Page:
Journal of Social Sciences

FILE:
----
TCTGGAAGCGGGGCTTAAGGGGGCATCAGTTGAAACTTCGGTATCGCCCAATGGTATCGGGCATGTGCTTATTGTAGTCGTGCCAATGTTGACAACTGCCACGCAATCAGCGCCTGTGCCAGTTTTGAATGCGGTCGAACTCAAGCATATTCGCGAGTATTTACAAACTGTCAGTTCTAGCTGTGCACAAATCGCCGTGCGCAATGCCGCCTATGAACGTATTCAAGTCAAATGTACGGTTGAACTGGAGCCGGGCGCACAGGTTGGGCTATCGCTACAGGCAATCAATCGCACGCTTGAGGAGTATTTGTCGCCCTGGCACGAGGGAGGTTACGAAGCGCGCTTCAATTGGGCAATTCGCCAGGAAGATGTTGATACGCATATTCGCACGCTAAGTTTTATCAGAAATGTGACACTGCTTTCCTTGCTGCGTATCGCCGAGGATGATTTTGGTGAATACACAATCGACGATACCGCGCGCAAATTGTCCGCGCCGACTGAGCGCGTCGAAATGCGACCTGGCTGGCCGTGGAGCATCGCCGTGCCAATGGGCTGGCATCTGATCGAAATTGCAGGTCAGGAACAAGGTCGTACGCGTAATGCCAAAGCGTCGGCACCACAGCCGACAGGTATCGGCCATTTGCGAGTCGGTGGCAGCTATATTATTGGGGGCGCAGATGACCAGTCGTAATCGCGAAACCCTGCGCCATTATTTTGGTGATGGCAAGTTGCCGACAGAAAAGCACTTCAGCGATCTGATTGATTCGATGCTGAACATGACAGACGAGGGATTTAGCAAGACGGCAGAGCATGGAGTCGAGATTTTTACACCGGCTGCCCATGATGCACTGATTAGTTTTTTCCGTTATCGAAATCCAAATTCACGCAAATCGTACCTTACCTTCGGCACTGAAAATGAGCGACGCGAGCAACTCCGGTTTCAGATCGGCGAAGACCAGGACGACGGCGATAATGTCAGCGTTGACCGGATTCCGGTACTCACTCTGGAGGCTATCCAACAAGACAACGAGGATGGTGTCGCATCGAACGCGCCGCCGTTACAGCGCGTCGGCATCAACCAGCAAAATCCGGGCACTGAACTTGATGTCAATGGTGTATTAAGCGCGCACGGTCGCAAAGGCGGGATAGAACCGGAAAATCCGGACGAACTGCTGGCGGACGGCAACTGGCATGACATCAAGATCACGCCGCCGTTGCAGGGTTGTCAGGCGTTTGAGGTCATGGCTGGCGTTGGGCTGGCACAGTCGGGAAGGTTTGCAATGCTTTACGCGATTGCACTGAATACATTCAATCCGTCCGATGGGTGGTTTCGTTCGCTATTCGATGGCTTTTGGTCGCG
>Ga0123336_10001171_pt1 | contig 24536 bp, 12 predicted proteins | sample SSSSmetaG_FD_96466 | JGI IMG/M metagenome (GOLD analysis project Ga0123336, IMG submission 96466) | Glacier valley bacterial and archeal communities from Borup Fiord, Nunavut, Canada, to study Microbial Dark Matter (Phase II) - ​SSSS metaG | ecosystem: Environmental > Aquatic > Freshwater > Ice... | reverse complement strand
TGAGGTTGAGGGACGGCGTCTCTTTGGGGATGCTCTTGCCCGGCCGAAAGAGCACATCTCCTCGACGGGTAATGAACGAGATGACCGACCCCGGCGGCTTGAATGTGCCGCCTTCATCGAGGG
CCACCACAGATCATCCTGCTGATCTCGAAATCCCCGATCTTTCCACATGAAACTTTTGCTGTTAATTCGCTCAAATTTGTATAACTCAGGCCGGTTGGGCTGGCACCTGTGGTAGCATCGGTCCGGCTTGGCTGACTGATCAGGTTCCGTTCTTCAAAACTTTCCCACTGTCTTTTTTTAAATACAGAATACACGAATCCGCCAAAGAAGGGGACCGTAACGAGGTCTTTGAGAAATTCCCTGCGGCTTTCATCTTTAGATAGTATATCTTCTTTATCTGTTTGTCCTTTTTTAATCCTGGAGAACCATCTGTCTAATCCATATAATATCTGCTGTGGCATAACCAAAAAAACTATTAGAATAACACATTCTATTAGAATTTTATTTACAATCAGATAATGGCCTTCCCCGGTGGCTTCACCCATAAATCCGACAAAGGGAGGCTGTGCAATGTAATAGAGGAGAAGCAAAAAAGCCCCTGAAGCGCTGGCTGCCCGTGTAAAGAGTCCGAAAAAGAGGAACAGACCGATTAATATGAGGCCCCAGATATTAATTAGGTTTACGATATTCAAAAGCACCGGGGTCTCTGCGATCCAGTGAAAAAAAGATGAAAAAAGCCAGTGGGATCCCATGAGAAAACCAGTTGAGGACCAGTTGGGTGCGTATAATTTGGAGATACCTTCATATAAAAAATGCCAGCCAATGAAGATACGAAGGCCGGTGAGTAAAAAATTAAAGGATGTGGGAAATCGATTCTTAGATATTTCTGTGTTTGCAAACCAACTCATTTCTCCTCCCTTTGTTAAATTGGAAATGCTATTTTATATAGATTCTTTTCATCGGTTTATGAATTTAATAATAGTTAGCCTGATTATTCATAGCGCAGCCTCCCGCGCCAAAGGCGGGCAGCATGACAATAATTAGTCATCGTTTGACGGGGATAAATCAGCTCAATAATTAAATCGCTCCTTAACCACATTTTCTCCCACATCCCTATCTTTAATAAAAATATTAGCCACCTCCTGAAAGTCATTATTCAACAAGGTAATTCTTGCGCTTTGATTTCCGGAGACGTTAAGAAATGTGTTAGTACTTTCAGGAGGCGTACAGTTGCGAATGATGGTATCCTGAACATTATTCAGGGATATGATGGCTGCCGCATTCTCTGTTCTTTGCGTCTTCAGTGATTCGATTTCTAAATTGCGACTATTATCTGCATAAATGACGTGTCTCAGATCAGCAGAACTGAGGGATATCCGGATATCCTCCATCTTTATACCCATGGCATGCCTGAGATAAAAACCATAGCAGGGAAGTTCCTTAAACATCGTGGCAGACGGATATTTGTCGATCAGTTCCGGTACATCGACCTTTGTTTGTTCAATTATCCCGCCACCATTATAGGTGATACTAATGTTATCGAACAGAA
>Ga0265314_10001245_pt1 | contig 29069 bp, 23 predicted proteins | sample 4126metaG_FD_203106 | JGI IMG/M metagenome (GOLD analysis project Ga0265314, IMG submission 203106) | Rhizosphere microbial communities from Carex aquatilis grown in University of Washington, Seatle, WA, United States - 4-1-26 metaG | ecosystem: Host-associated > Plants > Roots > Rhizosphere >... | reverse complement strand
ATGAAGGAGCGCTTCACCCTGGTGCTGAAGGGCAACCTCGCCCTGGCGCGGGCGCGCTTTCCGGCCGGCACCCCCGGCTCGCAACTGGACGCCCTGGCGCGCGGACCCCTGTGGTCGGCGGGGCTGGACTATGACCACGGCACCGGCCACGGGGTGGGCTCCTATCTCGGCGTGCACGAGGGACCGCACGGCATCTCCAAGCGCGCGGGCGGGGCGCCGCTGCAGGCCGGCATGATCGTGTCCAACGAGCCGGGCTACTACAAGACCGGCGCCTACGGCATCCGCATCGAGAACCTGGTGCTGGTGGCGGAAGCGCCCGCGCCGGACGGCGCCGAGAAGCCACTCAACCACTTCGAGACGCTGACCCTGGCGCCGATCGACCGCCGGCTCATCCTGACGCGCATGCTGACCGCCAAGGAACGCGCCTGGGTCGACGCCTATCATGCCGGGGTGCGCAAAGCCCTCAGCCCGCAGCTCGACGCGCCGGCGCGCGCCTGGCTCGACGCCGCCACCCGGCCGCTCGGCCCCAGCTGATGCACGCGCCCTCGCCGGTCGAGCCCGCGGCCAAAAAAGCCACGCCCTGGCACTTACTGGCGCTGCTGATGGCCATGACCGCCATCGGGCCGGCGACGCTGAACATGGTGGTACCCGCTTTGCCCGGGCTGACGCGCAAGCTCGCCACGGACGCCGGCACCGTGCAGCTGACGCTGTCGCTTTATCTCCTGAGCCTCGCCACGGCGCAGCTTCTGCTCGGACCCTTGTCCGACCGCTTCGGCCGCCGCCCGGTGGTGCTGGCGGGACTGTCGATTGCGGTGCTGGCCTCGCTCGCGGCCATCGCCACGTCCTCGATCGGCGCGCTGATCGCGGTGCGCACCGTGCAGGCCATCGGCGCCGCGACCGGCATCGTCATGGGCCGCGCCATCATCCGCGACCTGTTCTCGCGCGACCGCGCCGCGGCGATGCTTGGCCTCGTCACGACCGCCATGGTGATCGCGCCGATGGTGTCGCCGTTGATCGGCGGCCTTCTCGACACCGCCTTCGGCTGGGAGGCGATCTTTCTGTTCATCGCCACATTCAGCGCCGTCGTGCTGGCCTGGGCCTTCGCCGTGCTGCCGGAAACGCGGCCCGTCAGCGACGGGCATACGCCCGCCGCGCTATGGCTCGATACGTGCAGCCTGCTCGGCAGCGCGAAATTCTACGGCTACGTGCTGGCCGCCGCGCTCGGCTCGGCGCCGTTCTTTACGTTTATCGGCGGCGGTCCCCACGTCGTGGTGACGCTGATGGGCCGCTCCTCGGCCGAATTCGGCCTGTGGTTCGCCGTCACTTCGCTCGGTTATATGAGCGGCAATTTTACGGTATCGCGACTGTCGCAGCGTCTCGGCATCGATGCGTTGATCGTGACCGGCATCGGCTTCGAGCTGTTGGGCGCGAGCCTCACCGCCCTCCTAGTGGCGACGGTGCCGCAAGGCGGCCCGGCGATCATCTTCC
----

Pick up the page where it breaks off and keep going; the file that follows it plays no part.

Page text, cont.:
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This article aims to explore the historical development of Buddhist nationalism in Myanmar, and the way it has been politicized by the state. According to the study, political legitimacy has been constructed by the revival of Buddhist nationalism in two ways. First, it is through policy implementation and legislation of religious protection laws, which declare Buddhism's superiority in Myanmar and to segregate as well as discriminate against non-Buddhists in the conduct of their daily lives. The state uses state authorities, including an unelected civilian government and National Legislative Assembly, with retired soldiers and representatives from the tatmadaw (the military) as members, to function in this process. Second, the state supports civilian movements to stage activities and to stimulate nationalist sentiments among the Buddhists. The state uses Buddhist nationalist movements that include monks and laypeople as the main actors for mass mobilization in accordance with policy and legislation. Unlike dictatorial rule, these two elements adjust the relationship between state and religion such that the old elites could retain its power. Furthermore, the state chooses to restore Buddhist nationalism through Islamophobia and historical memory about Rohingya Muslims in order to bring out the significance of the regime. In addition, Buddhist nationalism builds the political legitimacy of this semi-authoritarian government in order that it could retain power despite democratic transition, and contributes to its popularity for upcoming elections in the near future.

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